Analysis Of ' The Color Purple ' Essay

Analysis Of ' The Color Purple ' Essay

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The most prominent form of the celebration of the strength of women in ‘The Color Purple’ are the characters individual quests to find their identity. Whether the female characters are questioning their religion and it restrictions, exploring their sexualities, or trying to overcome the restrictions that being the ethnicity and gender that they are has entailed for them, they are all trying to define themselves as individual people, rather than a social, racial or ethnic group stereotype that seems to inhabit people both in the world of fiction and in the realm of reality. Walker’s character of Sofia seems to want to find her identity by not succumbing to the pressure and authority held over her by black men and Caucasians of both genders. The repeated term “colored”, used in the novel when referring to black people, both by Caucasian characters, Shug, Sofia and by Celie herself, is poignantly demeaning and dehumanising, as if carolling a group of people like you would cattle. That fact that ethnic characters like Shug, Sofia and Celie use the term just highlights how ingrained in the norms and values of society of the early 20th century racism; so frequent and common that it became seemingly normal to reduce all people who weren’t white to a colour, and the way that Walker portrays racism shows that it ran so deep that it became innate for black people to degrade themselves. Sofia’s strength and resistance conveys her want and desire to battle the prejudices and expectations that being a black woman has established her to have. When Celie describes her refusal to become ‘Miss Millie’s’ maid, her re-telling of Sofia’ blunt “hell no”, the reaction of the Mayor; “he slap her”, and the insinuation that she is beaten nearly to death a...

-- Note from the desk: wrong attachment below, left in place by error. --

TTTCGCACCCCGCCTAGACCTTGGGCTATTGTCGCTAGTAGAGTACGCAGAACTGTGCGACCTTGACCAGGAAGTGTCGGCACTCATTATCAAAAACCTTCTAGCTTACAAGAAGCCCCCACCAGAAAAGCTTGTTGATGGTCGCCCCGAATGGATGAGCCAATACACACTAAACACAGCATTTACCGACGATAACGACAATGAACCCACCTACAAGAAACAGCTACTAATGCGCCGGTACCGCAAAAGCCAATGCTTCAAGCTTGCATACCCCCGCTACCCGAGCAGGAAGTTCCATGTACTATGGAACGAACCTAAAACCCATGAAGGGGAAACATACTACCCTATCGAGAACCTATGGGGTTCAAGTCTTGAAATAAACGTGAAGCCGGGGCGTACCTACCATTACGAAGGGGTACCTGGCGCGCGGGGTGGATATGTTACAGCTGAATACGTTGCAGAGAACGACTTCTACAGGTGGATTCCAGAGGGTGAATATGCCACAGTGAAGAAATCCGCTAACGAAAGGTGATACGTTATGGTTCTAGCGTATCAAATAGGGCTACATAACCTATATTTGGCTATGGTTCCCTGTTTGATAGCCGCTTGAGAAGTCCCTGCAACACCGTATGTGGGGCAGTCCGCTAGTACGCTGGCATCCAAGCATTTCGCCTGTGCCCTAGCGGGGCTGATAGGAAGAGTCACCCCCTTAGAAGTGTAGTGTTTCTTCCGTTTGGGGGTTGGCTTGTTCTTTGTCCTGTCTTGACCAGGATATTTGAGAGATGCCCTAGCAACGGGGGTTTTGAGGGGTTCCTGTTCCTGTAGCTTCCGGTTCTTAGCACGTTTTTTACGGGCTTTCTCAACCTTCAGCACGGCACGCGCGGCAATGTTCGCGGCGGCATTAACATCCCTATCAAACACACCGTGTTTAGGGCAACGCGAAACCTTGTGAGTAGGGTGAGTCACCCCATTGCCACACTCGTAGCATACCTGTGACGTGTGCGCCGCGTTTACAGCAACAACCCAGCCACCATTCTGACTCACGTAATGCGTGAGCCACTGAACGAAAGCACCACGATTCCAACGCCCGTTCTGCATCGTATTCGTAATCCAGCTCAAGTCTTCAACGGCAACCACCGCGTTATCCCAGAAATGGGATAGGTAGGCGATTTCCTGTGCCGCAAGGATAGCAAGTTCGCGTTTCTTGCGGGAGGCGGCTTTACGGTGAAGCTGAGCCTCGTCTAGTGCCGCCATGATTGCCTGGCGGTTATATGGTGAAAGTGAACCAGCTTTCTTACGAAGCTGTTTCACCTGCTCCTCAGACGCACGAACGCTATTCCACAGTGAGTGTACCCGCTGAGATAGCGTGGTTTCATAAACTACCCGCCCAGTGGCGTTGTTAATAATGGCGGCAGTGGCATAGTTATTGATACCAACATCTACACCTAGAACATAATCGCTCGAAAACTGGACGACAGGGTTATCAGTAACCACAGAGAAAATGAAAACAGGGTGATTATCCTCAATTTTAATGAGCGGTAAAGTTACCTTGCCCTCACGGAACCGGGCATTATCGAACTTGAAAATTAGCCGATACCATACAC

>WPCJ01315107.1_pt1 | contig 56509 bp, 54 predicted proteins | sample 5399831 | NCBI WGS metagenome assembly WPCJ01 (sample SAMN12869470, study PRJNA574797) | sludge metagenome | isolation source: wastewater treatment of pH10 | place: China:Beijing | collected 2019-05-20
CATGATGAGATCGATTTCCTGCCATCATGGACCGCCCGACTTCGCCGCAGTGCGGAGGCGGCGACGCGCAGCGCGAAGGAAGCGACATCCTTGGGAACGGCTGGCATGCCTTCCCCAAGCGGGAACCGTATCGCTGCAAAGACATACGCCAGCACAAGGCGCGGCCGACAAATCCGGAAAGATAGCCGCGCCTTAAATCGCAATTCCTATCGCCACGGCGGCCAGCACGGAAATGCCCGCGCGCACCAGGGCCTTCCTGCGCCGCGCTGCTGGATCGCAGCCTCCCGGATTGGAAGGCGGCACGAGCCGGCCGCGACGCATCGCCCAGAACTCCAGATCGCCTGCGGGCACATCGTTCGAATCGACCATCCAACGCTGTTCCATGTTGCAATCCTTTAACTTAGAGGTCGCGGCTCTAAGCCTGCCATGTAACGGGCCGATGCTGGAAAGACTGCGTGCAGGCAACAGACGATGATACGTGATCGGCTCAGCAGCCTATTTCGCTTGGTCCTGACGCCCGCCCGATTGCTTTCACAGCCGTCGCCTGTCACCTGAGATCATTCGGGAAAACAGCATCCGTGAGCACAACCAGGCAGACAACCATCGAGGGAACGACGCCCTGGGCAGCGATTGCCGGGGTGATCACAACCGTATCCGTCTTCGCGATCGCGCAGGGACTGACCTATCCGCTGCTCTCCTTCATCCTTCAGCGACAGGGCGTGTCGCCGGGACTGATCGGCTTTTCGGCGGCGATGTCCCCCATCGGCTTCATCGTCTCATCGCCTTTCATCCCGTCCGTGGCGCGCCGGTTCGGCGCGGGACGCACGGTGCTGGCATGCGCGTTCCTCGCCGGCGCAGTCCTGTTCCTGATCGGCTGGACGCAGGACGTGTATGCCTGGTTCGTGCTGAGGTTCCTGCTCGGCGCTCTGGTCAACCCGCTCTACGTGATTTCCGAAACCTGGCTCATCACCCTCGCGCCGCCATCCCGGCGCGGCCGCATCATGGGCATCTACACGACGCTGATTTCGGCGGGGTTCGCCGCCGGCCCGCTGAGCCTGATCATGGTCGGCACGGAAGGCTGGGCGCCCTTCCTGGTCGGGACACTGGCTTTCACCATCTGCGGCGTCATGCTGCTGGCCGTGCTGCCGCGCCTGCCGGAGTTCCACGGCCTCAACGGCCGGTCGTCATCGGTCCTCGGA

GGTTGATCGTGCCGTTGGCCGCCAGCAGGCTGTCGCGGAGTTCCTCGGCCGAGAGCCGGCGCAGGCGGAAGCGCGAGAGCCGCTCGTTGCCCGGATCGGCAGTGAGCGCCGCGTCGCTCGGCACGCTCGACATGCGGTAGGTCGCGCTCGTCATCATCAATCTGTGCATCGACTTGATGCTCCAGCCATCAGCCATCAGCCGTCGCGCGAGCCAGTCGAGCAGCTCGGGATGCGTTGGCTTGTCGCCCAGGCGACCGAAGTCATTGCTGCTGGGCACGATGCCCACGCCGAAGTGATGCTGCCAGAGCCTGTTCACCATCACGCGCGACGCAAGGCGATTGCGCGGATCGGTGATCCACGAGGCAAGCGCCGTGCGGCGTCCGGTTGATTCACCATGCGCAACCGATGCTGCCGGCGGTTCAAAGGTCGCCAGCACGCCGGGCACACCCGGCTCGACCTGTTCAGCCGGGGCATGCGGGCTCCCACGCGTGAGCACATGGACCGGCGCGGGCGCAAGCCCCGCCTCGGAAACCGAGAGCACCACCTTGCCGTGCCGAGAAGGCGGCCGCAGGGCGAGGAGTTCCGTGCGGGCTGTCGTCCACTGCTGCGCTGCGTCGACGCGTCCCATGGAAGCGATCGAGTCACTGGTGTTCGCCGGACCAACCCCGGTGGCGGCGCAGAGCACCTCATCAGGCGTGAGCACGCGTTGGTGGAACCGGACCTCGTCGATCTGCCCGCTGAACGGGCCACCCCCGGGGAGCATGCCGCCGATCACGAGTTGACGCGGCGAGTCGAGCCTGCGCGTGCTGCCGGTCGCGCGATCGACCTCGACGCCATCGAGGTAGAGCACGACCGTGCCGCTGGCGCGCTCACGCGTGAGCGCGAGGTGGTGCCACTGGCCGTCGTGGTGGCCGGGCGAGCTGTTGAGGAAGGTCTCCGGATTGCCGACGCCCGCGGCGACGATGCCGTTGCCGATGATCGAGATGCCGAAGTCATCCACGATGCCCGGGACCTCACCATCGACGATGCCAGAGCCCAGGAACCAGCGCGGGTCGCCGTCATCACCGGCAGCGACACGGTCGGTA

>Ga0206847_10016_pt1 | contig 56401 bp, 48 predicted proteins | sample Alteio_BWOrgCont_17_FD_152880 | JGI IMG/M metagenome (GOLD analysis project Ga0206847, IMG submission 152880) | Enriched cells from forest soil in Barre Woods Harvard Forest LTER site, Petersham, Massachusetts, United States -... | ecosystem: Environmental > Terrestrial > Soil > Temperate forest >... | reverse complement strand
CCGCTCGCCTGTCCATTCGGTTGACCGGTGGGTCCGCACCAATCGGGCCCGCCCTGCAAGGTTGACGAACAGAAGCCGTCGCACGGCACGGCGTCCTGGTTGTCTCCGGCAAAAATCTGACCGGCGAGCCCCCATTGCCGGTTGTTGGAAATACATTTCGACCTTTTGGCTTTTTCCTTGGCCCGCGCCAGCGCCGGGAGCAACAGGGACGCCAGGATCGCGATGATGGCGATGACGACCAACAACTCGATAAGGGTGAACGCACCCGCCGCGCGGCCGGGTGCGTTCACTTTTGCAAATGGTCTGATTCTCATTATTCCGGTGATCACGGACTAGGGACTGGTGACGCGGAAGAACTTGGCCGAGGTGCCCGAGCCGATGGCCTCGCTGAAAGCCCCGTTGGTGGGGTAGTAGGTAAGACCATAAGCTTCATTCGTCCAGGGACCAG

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...or “holding by beads in my hand”, this is symbolic for her being in control of her own life, whilst the “beads” have implications of rosary beads, as if they are what has allowed her to find peace with her demons, and being a woman in a predominantly misogynistic religion. This is also significant as it is the last poem before the epilogue, symbolising the journey of the character and her acceptance that she should be proud of who she is. The character finding herself through religion is also present in Senior’s ‘Love Orange’, as it opens with a bible quote; “work out your own salvation with fear and trembling”. This suggests that the girl should try to use religion to overcome her distress and terror, however her belief is shattered as nobody else believes in religion and ideals the way that she does, “for nobody, not then or ever could understand about the orange”.

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